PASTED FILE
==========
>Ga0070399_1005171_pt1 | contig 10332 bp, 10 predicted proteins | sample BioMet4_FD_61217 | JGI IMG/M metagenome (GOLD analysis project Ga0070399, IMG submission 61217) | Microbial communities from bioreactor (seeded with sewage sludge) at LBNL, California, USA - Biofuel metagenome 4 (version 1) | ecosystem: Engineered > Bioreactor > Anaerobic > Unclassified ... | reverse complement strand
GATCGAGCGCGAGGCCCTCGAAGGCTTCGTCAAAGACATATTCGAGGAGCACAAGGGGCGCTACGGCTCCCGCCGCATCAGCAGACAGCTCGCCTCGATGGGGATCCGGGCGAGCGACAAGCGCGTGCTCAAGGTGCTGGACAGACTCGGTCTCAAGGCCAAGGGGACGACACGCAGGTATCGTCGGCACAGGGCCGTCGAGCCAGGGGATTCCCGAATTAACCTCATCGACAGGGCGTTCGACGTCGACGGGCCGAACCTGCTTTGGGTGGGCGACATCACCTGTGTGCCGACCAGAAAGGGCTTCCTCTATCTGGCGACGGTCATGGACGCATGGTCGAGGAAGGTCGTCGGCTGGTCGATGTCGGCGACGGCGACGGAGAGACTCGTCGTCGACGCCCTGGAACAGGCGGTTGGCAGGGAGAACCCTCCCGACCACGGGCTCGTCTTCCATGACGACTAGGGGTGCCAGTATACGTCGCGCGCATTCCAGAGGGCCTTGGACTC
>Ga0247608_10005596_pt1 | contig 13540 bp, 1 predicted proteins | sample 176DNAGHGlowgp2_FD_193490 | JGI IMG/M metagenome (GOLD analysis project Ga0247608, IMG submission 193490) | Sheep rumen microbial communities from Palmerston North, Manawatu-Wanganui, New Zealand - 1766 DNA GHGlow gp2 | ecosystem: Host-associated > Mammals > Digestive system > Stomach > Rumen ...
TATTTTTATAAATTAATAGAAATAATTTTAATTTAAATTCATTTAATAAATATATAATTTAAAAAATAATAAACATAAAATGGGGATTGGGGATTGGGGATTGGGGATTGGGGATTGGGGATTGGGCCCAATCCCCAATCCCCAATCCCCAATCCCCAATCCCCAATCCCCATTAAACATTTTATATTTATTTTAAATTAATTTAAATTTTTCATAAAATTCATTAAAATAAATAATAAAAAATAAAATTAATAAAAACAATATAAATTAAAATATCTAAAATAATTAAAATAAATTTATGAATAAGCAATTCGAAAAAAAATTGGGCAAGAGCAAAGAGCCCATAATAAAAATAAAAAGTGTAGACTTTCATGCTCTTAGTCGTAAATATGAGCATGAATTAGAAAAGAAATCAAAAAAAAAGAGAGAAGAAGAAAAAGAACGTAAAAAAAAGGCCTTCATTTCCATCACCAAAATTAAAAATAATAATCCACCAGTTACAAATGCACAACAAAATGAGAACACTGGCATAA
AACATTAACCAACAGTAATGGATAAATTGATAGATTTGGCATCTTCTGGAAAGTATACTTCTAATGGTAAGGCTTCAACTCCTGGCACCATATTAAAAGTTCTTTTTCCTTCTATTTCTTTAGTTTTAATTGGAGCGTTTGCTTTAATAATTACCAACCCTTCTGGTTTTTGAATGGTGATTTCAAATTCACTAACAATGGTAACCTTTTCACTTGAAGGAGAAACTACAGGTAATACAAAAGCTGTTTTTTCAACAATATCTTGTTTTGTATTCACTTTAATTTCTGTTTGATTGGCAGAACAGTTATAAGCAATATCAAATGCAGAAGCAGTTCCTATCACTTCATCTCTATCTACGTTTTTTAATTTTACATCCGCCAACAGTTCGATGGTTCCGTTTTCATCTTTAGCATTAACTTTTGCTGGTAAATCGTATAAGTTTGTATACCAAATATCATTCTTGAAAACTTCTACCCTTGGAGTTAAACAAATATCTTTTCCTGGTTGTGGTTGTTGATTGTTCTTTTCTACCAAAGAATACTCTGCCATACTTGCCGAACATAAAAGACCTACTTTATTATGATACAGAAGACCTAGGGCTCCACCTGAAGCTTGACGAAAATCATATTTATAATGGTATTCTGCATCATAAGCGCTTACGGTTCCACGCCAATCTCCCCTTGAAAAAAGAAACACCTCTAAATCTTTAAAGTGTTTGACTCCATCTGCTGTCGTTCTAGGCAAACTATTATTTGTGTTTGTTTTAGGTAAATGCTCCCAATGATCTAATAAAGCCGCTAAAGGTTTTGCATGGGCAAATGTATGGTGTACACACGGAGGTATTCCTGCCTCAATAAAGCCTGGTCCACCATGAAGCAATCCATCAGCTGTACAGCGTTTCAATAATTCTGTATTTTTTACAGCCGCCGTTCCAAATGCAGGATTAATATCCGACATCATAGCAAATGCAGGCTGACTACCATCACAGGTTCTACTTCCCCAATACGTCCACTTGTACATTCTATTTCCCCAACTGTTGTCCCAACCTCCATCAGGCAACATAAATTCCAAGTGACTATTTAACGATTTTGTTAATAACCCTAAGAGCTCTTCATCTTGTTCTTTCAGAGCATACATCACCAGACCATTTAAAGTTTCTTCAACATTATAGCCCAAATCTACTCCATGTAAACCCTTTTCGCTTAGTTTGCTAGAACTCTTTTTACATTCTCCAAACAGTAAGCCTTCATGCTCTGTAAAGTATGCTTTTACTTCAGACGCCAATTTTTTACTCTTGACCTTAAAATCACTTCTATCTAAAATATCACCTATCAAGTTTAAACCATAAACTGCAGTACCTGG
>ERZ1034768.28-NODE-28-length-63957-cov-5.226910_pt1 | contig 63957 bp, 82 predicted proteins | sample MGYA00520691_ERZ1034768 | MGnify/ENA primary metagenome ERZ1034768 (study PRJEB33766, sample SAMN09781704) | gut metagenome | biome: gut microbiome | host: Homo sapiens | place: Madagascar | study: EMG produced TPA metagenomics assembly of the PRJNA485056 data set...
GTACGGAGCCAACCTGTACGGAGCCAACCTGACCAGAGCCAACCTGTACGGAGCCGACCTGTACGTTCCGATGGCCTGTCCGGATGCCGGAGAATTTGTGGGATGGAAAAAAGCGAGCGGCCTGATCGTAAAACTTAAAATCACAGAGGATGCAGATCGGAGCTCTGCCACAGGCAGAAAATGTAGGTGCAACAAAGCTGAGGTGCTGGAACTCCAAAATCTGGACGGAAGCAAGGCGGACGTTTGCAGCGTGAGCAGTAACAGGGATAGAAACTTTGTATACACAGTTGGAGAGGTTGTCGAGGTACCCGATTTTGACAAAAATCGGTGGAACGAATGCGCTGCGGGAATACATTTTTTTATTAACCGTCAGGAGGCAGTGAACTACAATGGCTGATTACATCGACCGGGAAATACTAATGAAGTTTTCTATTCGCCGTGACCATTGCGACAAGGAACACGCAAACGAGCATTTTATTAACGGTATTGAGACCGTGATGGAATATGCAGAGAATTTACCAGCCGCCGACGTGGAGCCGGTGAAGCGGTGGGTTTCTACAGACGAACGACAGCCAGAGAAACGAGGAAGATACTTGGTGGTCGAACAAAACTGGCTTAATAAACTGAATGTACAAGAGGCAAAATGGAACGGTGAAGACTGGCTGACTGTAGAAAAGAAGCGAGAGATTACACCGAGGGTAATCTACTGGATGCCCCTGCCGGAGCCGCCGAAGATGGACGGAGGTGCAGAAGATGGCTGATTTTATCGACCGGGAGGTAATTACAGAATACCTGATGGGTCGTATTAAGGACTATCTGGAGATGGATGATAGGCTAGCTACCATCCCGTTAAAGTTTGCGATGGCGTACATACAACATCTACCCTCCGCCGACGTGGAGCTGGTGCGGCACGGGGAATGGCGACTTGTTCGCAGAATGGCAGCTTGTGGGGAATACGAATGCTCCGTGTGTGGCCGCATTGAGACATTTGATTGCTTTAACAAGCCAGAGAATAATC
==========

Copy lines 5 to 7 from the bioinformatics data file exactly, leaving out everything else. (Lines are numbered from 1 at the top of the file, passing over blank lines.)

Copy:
AACATTAACCAACAGTAATGGATAAATTGATAGATTTGGCATCTTCTGGAAAGTATACTTCTAATGGTAAGGCTTCAACTCCTGGCACCATATTAAAAGTTCTTTTTCCTTCTATTTCTTTAGTTTTAATTGGAGCGTTTGCTTTAATAATTACCAACCCTTCTGGTTTTTGAATGGTGATTTCAAATTCACTAACAATGGTAACCTTTTCACTTGAAGGAGAAACTACAGGTAATACAAAAGCTGTTTTTTCAACAATATCTTGTTTTGTATTCACTTTAATTTCTGTTTGATTGGCAGAACAGTTATAAGCAATATCAAATGCAGAAGCAGTTCCTATCACTTCATCTCTATCTACGTTTTTTAATTTTACATCCGCCAACAGTTCGATGGTTCCGTTTTCATCTTTAGCATTAACTTTTGCTGGTAAATCGTATAAGTTTGTATACCAAATATCATTCTTGAAAACTTCTACCCTTGGAGTTAAACAAATATCTTTTCCTGGTTGTGGTTGTTGATTGTTCTTTTCTACCAAAGAATACTCTGCCATACTTGCCGAACATAAAAGACCTACTTTATTATGATACAGAAGACCTAGGGCTCCACCTGAAGCTTGACGAAAATCATATTTATAATGGTATTCTGCATCATAAGCGCTTACGGTTCCACGCCAATCTCCCCTTGAAAAAAGAAACACCTCTAAATCTTTAAAGTGTTTGACTCCATCTGCTGTCGTTCTAGGCAAACTATTATTTGTGTTTGTTTTAGGTAAATGCTCCCAATGATCTAATAAAGCCGCTAAAGGTTTTGCATGGGCAAATGTATGGTGTACACACGGAGGTATTCCTGCCTCAATAAAGCCTGGTCCACCATGAAGCAATCCATCAGCTGTACAGCGTTTCAATAATTCTGTATTTTTTACAGCCGCCGTTCCAAATGCAGGATTAATATCCGACATCATAGCAAATGCAGGCTGACTACCATCACAGGTTCTACTTCCCCAATACGTCCACTTGTACATTCTATTTCCCCAACTGTTGTCCCAACCTCCATCAGGCAACATAAATTCCAAGTGACTATTTAACGATTTTGTTAATAACCCTAAGAGCTCTTCATCTTGTTCTTTCAGAGCATACATCACCAGACCATTTAAAGTTTCTTCAACATTATAGCCCAAATCTACTCCATGTAAACCCTTTTCGCTTAGTTTGCTAGAACTCTTTTTACATTCTCCAAACAGTAAGCCTTCATGCTCTGTAAAGTATGCTTTTACTTCAGACGCCAATTTTTTACTCTTGACCTTAAAATCACTTCTATCTAAAATATCACCTATCAAGTTTAAACCATAAACTGCAGTACCTGG
>ERZ1034768.28-NODE-28-length-63957-cov-5.226910_pt1 | contig 63957 bp, 82 predicted proteins | sample MGYA00520691_ERZ1034768 | MGnify/ENA primary metagenome ERZ1034768 (study PRJEB33766, sample SAMN09781704) | gut metagenome | biome: gut microbiome | host: Homo sapiens | place: Madagascar | study: EMG produced TPA metagenomics assembly of the PRJNA485056 data set...
GTACGGAGCCAACCTGTACGGAGCCAACCTGACCAGAGCCAACCTGTACGGAGCCGACCTGTACGTTCCGATGGCCTGTCCGGATGCCGGAGAATTTGTGGGATGGAAAAAAGCGAGCGGCCTGATCGTAAAACTTAAAATCACAGAGGATGCAGATCGGAGCTCTGCCACAGGCAGAAAATGTAGGTGCAACAAAGCTGAGGTGCTGGAACTCCAAAATCTGGACGGAAGCAAGGCGGACGTTTGCAGCGTGAGCAGTAACAGGGATAGAAACTTTGTATACACAGTTGGAGAGGTTGTCGAGGTACCCGATTTTGACAAAAATCGGTGGAACGAATGCGCTGCGGGAATACATTTTTTTATTAACCGTCAGGAGGCAGTGAACTACAATGGCTGATTACATCGACCGGGAAATACTAATGAAGTTTTCTATTCGCCGTGACCATTGCGACAAGGAACACGCAAACGAGCATTTTATTAACGGTATTGAGACCGTGATGGAATATGCAGAGAATTTACCAGCCGCCGACGTGGAGCCGGTGAAGCGGTGGGTTTCTACAGACGAACGACAGCCAGAGAAACGAGGAAGATACTTGGTGGTCGAACAAAACTGGCTTAATAAACTGAATGTACAAGAGGCAAAATGGAACGGTGAAGACTGGCTGACTGTAGAAAAGAAGCGAGAGATTACACCGAGGGTAATCTACTGGATGCCCCTGCCGGAGCCGCCGAAGATGGACGGAGGTGCAGAAGATGGCTGATTTTATCGACCGGGAGGTAATTACAGAATACCTGATGGGTCGTATTAAGGACTATCTGGAGATGGATGATAGGCTAGCTACCATCCCGTTAAAGTTTGCGATGGCGTACATACAACATCTACCCTCCGCCGACGTGGAGCTGGTGCGGCACGGGGAATGGCGACTTGTTCGCAGAATGGCAGCTTGTGGGGAATACGAATGCTCCGTGTGTGGCCGCATTGAGACATTTGATTGCTTTAACAAGCCAGAGAATAATC